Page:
How to Avoid One of the Most Common Parenting Mistakes
“Parents should not make empty threats to their kids.”
You would be hard pressed to find anyone who will disagree with that statement. Parenting philosophies across the spectrum agree that empty threats are a bad idea.
Given that consensus, it’s astonishing how often parents resort to empty threats. In fact, they are probably the most common parenting mistake today. Virtually everyone makes them, and some are ridiculous and almost abusive:
“If you don’t go to sleep right now, you will regret it for the rest of your life.”
“If you guys don’t quiet down, I’m going to start chopping off heads.”
But there are also genteel versions that are more common:
“If you don’t get in the car right now, we’re going to leave without you.”
“Clean up your toys or I’m going to throw them in the trash.”
A parent renders any threat empty when they fail to carry it out. Imagine a father has sons ages two and four who are fighting. The father tells them to stop and that the next boy who hits will go into a timeout. That means that if one boy does hit the other, the father should drop everything and put the offender in timeout. Sadly, in many instances, that does not happen. The threat was empty.
I’ve lost count of how often I’ve witnessed parents threaten a perfectly reasonable punishment for misbehavior and then fail to make good on their words. I’m guilty of doing this myself. This is likely because disciplining children is one of the hardest parts of parenting. But it’s also one of the most important.
So why do parents often make empty threats?
My theory is that it’s laziness. All new parents quickly learn that discipline is tougher on them than on the child. For starters, parents must interrupt their day to get up and do something that will make their child upset. They then have to listen to the child cry and wail – possibly for an extended period.
Then there’s the possibility that the parent will substitute a bout of angry shouting for the punishment they’ve threatened. I’ve witnessed that a lot, too, and it’s probably the worst possible outcome. Angry shouting has a lot more to do with letting the parent vent their frustration than with correcting the child’s behavior.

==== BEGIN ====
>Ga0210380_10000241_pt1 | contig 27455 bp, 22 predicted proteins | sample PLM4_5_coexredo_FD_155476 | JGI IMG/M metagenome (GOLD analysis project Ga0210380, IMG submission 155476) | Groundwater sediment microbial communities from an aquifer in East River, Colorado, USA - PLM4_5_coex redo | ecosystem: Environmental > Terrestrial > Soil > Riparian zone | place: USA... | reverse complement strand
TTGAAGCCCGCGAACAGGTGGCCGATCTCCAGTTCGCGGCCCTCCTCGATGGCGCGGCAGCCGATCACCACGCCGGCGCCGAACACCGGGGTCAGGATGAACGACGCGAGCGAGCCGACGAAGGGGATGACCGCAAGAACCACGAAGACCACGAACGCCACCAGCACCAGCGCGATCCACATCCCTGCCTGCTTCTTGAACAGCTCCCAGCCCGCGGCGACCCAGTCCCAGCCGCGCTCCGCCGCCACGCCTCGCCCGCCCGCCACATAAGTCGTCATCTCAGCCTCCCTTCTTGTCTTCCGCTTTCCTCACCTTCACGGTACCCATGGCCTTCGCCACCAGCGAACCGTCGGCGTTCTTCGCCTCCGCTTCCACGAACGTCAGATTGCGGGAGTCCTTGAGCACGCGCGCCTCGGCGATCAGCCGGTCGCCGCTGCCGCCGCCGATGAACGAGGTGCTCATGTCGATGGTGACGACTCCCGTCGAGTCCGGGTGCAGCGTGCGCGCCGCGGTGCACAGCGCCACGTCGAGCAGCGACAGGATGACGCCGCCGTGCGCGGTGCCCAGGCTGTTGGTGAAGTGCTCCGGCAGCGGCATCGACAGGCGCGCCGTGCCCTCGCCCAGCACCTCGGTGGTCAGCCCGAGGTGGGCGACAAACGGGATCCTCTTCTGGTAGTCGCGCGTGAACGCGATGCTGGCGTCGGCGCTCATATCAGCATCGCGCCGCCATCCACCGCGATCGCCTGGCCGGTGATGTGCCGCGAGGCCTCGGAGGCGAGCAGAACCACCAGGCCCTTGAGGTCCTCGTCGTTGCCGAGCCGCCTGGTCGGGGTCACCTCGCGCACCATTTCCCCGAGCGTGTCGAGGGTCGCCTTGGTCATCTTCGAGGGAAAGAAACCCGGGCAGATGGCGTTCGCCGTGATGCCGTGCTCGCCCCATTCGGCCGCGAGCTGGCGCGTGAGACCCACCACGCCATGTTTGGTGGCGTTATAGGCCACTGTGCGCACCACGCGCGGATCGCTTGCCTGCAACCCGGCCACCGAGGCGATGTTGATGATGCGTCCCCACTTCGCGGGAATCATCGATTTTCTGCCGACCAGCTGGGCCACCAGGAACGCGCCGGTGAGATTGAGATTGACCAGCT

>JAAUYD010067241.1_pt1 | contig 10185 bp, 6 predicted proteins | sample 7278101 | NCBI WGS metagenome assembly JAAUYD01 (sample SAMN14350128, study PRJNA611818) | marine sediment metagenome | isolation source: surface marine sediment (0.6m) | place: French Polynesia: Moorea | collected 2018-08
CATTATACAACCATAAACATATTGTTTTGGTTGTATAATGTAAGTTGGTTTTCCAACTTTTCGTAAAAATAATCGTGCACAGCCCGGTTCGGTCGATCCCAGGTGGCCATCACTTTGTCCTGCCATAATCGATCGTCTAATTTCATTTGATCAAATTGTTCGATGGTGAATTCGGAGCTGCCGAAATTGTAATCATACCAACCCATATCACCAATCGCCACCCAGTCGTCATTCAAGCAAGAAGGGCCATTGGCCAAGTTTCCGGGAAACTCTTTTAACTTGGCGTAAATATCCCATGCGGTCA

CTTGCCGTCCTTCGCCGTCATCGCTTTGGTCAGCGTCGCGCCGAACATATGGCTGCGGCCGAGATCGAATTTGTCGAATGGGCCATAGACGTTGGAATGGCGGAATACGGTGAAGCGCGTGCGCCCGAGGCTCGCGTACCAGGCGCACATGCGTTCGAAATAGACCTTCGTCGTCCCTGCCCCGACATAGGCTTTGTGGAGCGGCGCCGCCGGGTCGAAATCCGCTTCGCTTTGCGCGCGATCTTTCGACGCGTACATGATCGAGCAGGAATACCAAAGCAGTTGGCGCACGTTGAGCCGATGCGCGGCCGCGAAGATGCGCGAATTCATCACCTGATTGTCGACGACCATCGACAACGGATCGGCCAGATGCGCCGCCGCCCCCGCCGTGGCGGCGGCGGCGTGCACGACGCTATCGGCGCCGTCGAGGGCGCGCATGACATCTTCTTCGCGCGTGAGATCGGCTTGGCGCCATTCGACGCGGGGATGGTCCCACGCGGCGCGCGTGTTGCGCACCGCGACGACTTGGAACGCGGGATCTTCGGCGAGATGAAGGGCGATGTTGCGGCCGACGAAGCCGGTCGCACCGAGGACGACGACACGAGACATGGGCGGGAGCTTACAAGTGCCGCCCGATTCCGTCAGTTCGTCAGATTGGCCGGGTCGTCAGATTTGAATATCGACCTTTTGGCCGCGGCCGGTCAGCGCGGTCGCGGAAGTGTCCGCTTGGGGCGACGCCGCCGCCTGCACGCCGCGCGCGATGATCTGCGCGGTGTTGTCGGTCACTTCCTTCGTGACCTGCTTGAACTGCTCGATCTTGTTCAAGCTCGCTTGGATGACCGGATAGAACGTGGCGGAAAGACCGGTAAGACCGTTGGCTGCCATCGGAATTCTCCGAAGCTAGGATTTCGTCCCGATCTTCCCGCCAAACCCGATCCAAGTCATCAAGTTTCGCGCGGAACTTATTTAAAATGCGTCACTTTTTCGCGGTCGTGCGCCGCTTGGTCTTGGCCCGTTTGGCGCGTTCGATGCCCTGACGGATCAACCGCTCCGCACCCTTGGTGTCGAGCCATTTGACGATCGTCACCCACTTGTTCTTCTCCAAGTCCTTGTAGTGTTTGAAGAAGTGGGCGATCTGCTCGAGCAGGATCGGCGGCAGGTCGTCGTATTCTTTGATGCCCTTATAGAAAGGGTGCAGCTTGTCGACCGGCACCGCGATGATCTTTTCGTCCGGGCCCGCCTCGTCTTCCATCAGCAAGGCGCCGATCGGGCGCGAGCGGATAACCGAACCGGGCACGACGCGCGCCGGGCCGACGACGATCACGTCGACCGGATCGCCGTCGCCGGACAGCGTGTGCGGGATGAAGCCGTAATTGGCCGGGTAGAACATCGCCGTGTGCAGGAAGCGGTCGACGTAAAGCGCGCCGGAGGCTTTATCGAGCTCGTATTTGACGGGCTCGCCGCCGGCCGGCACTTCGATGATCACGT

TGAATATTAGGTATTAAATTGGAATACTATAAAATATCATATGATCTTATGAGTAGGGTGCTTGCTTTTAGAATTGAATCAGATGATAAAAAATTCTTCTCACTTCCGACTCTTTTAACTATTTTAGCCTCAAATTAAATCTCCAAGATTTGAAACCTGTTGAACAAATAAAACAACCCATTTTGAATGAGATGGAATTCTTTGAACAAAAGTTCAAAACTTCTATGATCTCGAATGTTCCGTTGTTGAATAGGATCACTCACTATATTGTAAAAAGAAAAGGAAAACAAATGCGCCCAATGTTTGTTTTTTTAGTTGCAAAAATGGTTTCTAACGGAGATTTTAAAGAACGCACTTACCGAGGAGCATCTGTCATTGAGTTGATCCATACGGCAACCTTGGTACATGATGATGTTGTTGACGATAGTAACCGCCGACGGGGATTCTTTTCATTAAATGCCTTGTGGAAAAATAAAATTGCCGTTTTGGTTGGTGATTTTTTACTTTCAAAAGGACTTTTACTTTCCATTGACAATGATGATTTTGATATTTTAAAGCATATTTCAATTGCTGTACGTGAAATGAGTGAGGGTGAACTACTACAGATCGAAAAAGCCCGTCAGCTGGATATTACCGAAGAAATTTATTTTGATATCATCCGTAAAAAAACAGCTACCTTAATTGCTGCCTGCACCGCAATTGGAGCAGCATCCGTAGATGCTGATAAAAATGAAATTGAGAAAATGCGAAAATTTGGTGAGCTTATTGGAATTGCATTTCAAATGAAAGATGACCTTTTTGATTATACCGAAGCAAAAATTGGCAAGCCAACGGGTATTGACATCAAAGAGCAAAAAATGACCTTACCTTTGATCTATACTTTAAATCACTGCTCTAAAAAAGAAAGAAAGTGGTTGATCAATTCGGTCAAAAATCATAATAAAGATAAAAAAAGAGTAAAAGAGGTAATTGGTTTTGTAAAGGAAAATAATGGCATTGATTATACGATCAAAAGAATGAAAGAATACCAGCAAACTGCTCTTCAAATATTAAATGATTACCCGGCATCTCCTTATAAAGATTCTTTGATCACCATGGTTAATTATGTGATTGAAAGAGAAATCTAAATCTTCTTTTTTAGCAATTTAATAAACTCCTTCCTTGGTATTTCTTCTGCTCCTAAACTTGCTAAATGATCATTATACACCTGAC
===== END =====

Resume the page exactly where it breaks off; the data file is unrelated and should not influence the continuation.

When a parent does anything other than what they said they would, they’ve failed at their job. My three-year-old might genuinely believe that if she doesn’t get in the car right away, I will leave without her. (Though why would I ever want to scare her like that?) However, as she gets older she’ll figure out that I don’t mean it. That diminishes my authority in her eyes. She’ll be more inclined to disobey me in other situations. If she’s feeling particularly defiant someday, she might even call my bluff.
A good way to avoid empty threats is to decide in advance how to discipline the child for various gradations of misbehavior. That may sound extreme, but the reality is that all children misbehave sometimes. It’s a question of when, not if. The parents’ own values and their understanding of their child’s character will guide them. Both parents should be in agreement about what kind of discipline is appropriate. But the primary consideration is choosing a form of discipline that is both fair and achievable for the family. Parents can read books about child development and decide they want to follow some fancy system of discipline. But if they’re not able to actually carry it out when the need arises, that form of discipline is worthless.
Disciplining children is hard. There’s no way around that. Empty threats seem like an easy way out when a kid is misbehaving. That’s why virtually all parents make them at times. But they backfire pretty quickly. A child needs to know that when their parents say something, they mean it.
[Image Credit: U.S. Air Force photo illustration/Steve White]